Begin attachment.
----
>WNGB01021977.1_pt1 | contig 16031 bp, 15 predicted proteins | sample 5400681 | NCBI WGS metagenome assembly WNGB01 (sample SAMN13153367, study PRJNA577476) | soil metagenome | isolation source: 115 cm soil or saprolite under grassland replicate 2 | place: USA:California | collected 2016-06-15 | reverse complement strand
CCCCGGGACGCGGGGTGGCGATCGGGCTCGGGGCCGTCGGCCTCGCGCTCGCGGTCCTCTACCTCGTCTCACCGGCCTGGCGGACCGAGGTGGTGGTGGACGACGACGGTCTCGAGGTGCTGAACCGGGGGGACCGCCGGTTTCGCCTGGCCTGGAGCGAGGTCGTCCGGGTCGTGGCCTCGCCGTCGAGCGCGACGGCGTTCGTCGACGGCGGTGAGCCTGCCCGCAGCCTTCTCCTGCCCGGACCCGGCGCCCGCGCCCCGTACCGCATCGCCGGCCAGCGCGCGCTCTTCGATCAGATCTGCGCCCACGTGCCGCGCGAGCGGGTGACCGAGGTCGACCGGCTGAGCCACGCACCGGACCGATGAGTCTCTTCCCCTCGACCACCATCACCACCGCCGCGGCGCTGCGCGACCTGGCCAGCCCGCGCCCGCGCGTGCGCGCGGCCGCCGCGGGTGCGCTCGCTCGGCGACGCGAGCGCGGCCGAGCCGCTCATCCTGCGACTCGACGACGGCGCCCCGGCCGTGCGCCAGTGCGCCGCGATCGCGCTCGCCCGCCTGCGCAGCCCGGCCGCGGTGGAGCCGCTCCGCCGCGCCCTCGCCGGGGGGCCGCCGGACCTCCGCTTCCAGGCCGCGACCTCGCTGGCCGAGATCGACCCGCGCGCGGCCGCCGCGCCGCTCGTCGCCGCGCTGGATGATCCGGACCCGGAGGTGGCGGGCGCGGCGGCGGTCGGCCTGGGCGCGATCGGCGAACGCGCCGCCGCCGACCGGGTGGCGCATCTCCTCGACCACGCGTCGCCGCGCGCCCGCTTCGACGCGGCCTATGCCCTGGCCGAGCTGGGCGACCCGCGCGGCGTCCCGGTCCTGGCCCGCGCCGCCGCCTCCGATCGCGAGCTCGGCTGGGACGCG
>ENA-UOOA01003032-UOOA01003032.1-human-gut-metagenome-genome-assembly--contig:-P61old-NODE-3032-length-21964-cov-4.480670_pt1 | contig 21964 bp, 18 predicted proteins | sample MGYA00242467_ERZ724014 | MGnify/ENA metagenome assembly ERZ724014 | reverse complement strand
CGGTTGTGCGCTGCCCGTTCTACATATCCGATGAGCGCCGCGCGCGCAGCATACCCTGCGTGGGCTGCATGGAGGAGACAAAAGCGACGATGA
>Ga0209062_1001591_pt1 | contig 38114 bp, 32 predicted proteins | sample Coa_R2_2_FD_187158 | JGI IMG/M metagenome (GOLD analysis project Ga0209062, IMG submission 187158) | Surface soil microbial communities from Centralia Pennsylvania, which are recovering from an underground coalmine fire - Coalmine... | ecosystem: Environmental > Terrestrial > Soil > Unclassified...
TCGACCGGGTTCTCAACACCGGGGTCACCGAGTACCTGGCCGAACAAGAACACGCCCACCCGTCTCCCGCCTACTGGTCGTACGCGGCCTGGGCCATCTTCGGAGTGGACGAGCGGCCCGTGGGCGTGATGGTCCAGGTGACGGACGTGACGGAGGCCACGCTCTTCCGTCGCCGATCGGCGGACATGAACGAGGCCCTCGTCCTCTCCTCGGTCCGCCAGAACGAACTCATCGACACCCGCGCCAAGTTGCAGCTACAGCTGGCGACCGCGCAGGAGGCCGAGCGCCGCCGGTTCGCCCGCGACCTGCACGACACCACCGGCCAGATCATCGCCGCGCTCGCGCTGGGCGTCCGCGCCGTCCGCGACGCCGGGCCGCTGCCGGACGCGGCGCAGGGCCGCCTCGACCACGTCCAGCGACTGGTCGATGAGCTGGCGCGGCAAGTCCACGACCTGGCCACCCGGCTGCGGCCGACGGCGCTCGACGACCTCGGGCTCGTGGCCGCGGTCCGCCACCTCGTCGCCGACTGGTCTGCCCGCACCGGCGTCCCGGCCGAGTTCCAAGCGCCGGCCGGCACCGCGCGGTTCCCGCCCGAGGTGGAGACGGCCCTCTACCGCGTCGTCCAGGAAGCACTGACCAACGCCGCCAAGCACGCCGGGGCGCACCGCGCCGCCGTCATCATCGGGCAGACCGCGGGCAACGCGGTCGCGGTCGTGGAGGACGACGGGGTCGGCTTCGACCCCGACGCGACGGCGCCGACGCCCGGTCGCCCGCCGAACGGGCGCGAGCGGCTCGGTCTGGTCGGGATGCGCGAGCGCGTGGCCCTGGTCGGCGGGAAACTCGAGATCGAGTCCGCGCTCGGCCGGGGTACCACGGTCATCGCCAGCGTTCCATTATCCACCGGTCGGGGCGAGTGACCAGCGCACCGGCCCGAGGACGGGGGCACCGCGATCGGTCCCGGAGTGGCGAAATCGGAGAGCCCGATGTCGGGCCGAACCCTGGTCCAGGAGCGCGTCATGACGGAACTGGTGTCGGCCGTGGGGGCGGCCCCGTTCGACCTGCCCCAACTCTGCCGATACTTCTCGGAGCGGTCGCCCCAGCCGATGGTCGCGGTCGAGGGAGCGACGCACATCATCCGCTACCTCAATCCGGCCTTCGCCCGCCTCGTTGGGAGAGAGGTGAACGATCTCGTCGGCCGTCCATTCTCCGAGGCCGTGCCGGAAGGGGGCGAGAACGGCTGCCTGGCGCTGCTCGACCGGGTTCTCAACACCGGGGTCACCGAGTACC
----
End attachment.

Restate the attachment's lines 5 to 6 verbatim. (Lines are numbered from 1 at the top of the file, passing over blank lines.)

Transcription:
>Ga0209062_1001591_pt1 | contig 38114 bp, 32 predicted proteins | sample Coa_R2_2_FD_187158 | JGI IMG/M metagenome (GOLD analysis project Ga0209062, IMG submission 187158) | Surface soil microbial communities from Centralia Pennsylvania, which are recovering from an underground coalmine fire - Coalmine... | ecosystem: Environmental > Terrestrial > Soil > Unclassified...
TCGACCGGGTTCTCAACACCGGGGTCACCGAGTACCTGGCCGAACAAGAACACGCCCACCCGTCTCCCGCCTACTGGTCGTACGCGGCCTGGGCCATCTTCGGAGTGGACGAGCGGCCCGTGGGCGTGATGGTCCAGGTGACGGACGTGACGGAGGCCACGCTCTTCCGTCGCCGATCGGCGGACATGAACGAGGCCCTCGTCCTCTCCTCGGTCCGCCAGAACGAACTCATCGACACCCGCGCCAAGTTGCAGCTACAGCTGGCGACCGCGCAGGAGGCCGAGCGCCGCCGGTTCGCCCGCGACCTGCACGACACCACCGGCCAGATCATCGCCGCGCTCGCGCTGGGCGTCCGCGCCGTCCGCGACGCCGGGCCGCTGCCGGACGCGGCGCAGGGCCGCCTCGACCACGTCCAGCGACTGGTCGATGAGCTGGCGCGGCAAGTCCACGACCTGGCCACCCGGCTGCGGCCGACGGCGCTCGACGACCTCGGGCTCGTGGCCGCGGTCCGCCACCTCGTCGCCGACTGGTCTGCCCGCACCGGCGTCCCGGCCGAGTTCCAAGCGCCGGCCGGCACCGCGCGGTTCCCGCCCGAGGTGGAGACGGCCCTCTACCGCGTCGTCCAGGAAGCACTGACCAACGCCGCCAAGCACGCCGGGGCGCACCGCGCCGCCGTCATCATCGGGCAGACCGCGGGCAACGCGGTCGCGGTCGTGGAGGACGACGGGGTCGGCTTCGACCCCGACGCGACGGCGCCGACGCCCGGTCGCCCGCCGAACGGGCGCGAGCGGCTCGGTCTGGTCGGGATGCGCGAGCGCGTGGCCCTGGTCGGCGGGAAACTCGAGATCGAGTCCGCGCTCGGCCGGGGTACCACGGTCATCGCCAGCGTTCCATTATCCACCGGTCGGGGCGAGTGACCAGCGCACCGGCCCGAGGACGGGGGCACCGCGATCGGTCCCGGAGTGGCGAAATCGGAGAGCCCGATGTCGGGCCGAACCCTGGTCCAGGAGCGCGTCATGACGGAACTGGTGTCGGCCGTGGGGGCGGCCCCGTTCGACCTGCCCCAACTCTGCCGATACTTCTCGGAGCGGTCGCCCCAGCCGATGGTCGCGGTCGAGGGAGCGACGCACATCATCCGCTACCTCAATCCGGCCTTCGCCCGCCTCGTTGGGAGAGAGGTGAACGATCTCGTCGGCCGTCCATTCTCCGAGGCCGTGCCGGAAGGGGGCGAGAACGGCTGCCTGGCGCTGCTCGACCGGGTTCTCAACACCGGGGTCACCGAGTACC